MTA will deploy cops and state officials in vague plan to address subway homelessness

A train sits in the Metropolitan Avenue station in Middle Village, the last stop along the M line.  Eagle  photo by David Brand.

A train sits in the Metropolitan Avenue station in Middle Village, the last stop along the M line. Eagle photo by David Brand.

By Jonathan Sperling and David Brand

The state will reportedly send MTA cops and staff members from an agency that administers entitlement programs to subway terminals this weekend as part of an initiative to address homelessness in the transit system. But the reported plan’s vague guidelines have confused MTA staff and advocates for people experiencing homelessness.

The initiative to concentrate cops at subway line endpoints, first reported by Gothamist/WNYC, comes a month after Gov. Andrew Cuomo wrote a letter to the MTA, urging the agency he controls to move homeless New Yorkers off the trains.

The state Office of Temporary and Disability Assistance, which oversees benefit and entitlement programs like food stamps and public assistance, will participate in the program, but their involvement remains unclear even to agency staff.

“We will be helping people seek shelter,” an official told the Eagle on background, but that official conceded that they were not entirely sure what the effort would entail. A spokesperson for OTDA deferred questions to the MTA. 

The MTA did not respond to requests for comment as of press time. 

Emergency shelter services seem to fall outside the purview of the OTDA, which does not provide permanent housing or temporary shelter. The agency does oversee housing supplements for low-income New Yorkers who receive public assistance, but does not actually manage shelters or other properties where homeless New Yorkers could find a place to sleep.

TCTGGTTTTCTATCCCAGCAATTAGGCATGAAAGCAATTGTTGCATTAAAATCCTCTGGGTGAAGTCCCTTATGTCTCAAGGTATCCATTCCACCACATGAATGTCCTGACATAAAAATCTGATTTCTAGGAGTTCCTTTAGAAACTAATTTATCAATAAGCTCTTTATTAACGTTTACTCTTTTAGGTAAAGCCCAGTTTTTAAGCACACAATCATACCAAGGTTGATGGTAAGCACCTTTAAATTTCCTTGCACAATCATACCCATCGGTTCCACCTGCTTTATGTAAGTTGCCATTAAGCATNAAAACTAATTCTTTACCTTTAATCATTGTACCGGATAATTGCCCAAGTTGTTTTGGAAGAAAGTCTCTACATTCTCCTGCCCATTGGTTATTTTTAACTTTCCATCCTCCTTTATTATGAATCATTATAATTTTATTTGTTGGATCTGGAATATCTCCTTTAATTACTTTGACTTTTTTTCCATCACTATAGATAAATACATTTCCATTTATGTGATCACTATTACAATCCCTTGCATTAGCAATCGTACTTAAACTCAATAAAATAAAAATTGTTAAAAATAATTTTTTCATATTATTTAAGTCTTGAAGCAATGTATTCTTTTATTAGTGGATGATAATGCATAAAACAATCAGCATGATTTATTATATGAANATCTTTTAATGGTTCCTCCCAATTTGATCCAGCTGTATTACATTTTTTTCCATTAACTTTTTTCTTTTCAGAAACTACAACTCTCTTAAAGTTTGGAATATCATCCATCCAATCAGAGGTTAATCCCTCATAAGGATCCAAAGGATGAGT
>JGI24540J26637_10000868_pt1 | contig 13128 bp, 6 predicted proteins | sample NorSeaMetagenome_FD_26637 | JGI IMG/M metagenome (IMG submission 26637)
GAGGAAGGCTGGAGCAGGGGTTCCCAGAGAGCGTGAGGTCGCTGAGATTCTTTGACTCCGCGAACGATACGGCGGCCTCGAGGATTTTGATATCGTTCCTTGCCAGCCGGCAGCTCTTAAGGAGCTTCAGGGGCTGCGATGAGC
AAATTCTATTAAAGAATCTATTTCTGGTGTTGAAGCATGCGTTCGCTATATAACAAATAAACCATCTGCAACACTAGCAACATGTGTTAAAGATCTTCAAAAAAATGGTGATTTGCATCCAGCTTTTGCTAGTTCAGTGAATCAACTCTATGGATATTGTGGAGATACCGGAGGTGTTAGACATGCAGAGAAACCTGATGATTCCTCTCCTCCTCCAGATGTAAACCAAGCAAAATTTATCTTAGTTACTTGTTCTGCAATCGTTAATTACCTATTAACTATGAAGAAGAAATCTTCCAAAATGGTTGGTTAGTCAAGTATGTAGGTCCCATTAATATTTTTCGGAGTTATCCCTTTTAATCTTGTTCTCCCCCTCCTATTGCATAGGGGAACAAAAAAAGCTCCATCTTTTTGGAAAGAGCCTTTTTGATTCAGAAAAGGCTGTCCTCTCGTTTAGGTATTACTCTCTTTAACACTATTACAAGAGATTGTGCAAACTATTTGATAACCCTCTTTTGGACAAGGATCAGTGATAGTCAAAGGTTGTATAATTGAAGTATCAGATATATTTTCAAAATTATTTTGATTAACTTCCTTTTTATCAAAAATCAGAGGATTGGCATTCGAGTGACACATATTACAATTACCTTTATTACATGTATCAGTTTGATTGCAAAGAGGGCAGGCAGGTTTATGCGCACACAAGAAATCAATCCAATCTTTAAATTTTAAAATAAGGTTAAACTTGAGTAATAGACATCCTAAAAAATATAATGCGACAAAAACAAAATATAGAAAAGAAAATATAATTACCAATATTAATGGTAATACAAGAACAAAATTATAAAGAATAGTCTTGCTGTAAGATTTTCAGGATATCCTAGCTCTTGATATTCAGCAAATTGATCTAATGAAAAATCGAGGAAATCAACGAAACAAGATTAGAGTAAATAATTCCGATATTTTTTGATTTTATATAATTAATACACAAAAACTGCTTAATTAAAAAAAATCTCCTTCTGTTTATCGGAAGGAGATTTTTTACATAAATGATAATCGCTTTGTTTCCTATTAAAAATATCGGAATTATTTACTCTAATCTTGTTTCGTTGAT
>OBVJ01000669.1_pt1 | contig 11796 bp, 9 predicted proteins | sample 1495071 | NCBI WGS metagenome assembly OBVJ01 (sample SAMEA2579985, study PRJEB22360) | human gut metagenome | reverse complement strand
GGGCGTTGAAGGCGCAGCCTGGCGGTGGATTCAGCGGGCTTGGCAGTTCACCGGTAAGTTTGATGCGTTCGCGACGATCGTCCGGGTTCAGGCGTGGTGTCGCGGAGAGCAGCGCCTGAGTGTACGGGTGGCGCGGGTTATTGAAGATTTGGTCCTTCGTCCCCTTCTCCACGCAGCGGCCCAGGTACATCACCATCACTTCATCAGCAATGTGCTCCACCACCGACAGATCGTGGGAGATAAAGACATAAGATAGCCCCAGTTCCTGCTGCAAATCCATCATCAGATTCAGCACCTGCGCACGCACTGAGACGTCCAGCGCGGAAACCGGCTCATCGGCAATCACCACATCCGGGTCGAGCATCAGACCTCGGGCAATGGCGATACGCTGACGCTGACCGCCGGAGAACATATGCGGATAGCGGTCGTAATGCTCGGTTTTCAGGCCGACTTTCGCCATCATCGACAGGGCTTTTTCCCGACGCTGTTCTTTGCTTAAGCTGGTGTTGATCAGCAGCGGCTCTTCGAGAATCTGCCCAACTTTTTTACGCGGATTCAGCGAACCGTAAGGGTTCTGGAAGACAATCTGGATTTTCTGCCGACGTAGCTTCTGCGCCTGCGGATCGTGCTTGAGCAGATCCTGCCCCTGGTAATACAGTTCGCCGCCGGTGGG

“OTDA has nothing more, and probably less, to offer than existing city outreach so the effect will be to further criminalize and shuffle people around,” said Coalition for the Homeless Policy Director Giselle Routhier. 

“It’s a total PR stunt by the governor to make it look like he is doing something while not actually investing in the real solutions of housing and supportive housing,” she added.

An empty subway car awaits passengers.  Absolutewade  via wikimedia commons.

An empty subway car awaits passengers. Absolutewade via wikimedia commons.

The initiative would put cops in contact with potentially hundreds of New Yorkers who seek a place to sleep in subway cars and stations. 

The 2019 NYC Homeless Outreach Population Estimate, a point-in-time-count of people staying overnight on the street or other public spaces, identified 2,178 homeless people sleeping on the subway. The number of homeless people in subways increased by 23 percent from 2018, according to the HOPE count.

More than 59,000 people, including 21,299 children, slept in a municipal homeless shelter on Aug. 14, according to the most recent daily census published by the Department of Homeless Services. Tens of thousands of New Yorkers sleep in private shelters or are unstably housed and stay with family, friends or in apartments without actually appearing on the lease.

So-called street homeless, included people who sleep in subway cars, make up a tiny, but visible, fraction of the city’s total homeless population. They are evident on several train lines that end in Queens, particularly the E train, an MTA conductor told the Eagle Friday.

“They’re so established there. It’s the ‘hotel on wheels’ — that’s what we call it,” the conductor said. 

The conductor and a station agent at the Metropolitan Avenue stop both said they had not heard of the state’s upcoming enforcement initiative, but agreed that something had to be done to address subway homelessness.

“I don’t know what [the MTA’s weekend plan] will do,” the conductor said. “It’s just a temporary fix.”